Hello, I’m Tarun and I am a Clinical Psychologist!
I work for the NHS in a forensic service and am a member of the Health and Care Professions Council (HCPC).
How did I become a clinical psychologist?
From a young age, I have been curious about people and the stories people tell about themselves and others. After college, I was fortunate to have an opportunity to complete an undergraduate degree in Psychology at the University of Leeds and began working in the NHS shortly after. During this period, I gained valuable experiences working in a number of different settings. I became interested in the stories that dominated the lives of people who accessed the services I was working in. These tended to construct problems that existed within the person, leaving the context in which the problem emerged and the values and skills of the person experiencing the problem less visible. I decided I wanted to become a Clinical Psychologist as it would provide me with an opportunity to work alongside people to help uncover the hidden stories that existed in their lives. After working for many years in the NHS I completed a Doctorate in Clinical Psychology at the University of East London.
What would it be like to meet me?
I aim to create a warm, friendly and non-judgement space to explore the things that have brought you to therapy. I believe the therapy relationship to be the most important aspect of therapy and value building an open and trusting relationship with individuals I work with.
What type of therapies do I use and what type of problems do I work with?
As a Clinical Psychologist, I am trained to use a variety of approaches, including Cognitive Behavioural Therapy, Psychodynamic Therapy, Compassion Focused Therapy, Systemic Therapy and Narrative Therapy. I use an integrative approach, tailoring therapy to meet your needs. I help people experiencing a variety of difficulties, including relationship difficulties, low mood, anxiety, anger, low self-esteem and personality difficulties.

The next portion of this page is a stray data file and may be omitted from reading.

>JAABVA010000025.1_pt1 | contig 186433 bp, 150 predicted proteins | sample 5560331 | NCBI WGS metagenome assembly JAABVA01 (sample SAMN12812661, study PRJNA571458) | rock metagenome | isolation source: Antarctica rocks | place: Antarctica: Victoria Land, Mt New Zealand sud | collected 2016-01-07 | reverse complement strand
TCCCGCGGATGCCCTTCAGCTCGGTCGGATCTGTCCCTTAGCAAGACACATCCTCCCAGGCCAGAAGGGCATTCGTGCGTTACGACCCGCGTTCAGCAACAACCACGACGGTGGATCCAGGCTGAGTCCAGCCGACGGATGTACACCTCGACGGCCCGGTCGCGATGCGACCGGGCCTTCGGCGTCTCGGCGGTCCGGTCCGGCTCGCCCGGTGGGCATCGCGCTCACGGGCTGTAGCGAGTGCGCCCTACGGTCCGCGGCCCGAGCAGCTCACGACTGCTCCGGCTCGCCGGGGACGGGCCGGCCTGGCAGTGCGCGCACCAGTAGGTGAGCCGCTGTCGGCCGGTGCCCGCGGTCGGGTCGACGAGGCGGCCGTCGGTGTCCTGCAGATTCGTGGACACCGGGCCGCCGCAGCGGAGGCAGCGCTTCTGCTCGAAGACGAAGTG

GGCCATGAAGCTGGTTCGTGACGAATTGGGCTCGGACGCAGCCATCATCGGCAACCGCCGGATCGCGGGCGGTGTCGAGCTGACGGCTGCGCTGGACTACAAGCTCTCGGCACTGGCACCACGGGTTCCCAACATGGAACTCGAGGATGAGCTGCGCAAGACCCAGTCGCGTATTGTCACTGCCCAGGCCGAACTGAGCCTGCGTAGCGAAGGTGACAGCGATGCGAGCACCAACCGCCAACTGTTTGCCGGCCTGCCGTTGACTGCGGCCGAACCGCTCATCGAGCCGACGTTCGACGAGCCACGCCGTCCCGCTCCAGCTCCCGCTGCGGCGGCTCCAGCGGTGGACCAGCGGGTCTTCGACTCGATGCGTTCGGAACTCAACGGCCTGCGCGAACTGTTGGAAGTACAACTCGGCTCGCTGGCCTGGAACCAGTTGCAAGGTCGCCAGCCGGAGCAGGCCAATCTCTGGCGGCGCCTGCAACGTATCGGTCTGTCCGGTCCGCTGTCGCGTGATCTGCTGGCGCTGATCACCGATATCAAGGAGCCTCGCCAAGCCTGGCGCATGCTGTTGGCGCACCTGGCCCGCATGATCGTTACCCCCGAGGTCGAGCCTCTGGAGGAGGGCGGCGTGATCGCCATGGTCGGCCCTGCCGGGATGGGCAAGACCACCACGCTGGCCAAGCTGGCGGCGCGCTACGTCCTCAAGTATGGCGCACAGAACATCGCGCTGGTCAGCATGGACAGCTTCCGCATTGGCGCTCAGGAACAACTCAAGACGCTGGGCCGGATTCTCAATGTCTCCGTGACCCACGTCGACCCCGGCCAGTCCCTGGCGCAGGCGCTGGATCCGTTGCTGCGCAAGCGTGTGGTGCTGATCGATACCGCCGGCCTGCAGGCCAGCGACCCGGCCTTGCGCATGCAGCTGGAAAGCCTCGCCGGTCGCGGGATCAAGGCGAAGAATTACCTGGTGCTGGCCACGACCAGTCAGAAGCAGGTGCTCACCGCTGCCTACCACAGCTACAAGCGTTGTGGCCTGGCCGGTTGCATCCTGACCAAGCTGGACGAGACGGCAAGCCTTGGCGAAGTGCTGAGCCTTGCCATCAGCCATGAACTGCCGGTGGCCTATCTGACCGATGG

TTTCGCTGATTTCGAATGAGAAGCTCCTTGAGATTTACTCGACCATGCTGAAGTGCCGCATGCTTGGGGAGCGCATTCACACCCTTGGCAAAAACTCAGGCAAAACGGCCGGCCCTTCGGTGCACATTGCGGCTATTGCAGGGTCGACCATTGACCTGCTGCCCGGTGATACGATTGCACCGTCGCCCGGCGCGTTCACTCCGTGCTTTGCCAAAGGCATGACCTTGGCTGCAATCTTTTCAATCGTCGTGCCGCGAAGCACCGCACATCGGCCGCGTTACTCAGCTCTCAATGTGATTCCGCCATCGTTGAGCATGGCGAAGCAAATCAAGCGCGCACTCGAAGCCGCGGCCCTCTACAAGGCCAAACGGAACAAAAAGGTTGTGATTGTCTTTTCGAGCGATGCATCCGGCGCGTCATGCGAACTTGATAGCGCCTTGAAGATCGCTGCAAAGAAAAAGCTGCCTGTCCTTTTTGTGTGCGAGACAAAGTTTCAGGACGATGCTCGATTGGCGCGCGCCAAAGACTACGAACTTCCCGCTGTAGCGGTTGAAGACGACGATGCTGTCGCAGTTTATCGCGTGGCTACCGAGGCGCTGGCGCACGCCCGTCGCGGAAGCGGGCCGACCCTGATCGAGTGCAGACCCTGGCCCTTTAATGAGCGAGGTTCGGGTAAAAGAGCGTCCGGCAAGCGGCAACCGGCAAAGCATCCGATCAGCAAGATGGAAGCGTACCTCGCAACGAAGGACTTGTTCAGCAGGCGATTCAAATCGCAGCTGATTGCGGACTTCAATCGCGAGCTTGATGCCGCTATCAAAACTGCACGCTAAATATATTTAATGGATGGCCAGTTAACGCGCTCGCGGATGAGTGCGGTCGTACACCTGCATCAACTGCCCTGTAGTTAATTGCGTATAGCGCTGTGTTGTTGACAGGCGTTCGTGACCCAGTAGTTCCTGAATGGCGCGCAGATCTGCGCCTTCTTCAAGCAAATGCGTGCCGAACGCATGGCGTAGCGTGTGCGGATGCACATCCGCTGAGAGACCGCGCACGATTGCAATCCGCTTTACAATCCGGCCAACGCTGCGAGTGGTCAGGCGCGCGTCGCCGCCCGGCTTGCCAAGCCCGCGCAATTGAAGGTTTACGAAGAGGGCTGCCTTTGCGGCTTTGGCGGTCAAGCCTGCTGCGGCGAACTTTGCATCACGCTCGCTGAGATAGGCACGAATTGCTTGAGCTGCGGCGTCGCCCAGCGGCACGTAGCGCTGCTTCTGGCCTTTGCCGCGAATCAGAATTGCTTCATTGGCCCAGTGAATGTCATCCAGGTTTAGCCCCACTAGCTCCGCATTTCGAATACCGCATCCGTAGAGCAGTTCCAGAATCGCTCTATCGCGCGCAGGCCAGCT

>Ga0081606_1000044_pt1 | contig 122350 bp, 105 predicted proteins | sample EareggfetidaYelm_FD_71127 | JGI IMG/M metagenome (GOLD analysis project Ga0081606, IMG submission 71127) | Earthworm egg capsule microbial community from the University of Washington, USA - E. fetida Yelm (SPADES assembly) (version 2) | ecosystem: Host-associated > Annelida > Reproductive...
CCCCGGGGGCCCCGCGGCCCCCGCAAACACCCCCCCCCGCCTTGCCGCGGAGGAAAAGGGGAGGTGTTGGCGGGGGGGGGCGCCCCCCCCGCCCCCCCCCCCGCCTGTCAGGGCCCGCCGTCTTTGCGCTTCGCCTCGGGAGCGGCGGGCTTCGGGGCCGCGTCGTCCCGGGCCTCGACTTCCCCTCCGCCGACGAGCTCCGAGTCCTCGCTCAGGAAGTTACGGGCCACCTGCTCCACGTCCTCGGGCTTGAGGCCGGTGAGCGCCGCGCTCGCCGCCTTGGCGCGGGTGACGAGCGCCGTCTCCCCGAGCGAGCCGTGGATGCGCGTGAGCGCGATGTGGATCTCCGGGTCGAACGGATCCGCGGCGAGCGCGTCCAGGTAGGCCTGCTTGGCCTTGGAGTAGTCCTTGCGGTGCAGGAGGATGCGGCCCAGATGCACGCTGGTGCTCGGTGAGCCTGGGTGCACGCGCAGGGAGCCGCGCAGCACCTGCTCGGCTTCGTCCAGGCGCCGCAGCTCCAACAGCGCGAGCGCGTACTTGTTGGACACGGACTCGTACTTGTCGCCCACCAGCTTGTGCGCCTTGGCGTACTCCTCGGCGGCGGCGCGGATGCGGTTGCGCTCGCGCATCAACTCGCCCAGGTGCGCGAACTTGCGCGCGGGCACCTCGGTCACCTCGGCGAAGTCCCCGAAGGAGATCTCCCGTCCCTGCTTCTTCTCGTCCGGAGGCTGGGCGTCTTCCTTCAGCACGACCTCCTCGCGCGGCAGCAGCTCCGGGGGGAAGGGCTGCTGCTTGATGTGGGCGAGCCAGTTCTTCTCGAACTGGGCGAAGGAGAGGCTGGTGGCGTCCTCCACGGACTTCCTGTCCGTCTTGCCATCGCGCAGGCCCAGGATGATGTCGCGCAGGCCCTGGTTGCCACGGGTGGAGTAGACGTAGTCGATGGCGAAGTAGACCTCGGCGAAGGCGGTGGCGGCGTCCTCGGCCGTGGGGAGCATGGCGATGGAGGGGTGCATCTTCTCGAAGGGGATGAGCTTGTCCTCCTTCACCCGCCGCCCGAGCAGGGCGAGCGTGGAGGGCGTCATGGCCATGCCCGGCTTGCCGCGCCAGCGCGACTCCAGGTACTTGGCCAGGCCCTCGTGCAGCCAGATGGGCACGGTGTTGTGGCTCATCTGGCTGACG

We will work collaboratively to explore the way you think, feel and act, while also exploring the events and relationships that underlie these experiences. Together we will identify the current problems that brought you to therapy and how they affect your life and wellbeing. We will explore underlying causes for these problems in the context of your earlier life and relationships. We will understand how you learnt to survive difficult feelings by relating to others and yourself in particular ways. We will identify how these patterns may be holding you back and discover choices and ways of doing things differently.
What do I enjoy outside of psychology?
I enjoy seeing live music and spending time with friends and family. I love hiking and being outdoors. I am fortunate to have a garden and have recently started growing my own vegetables.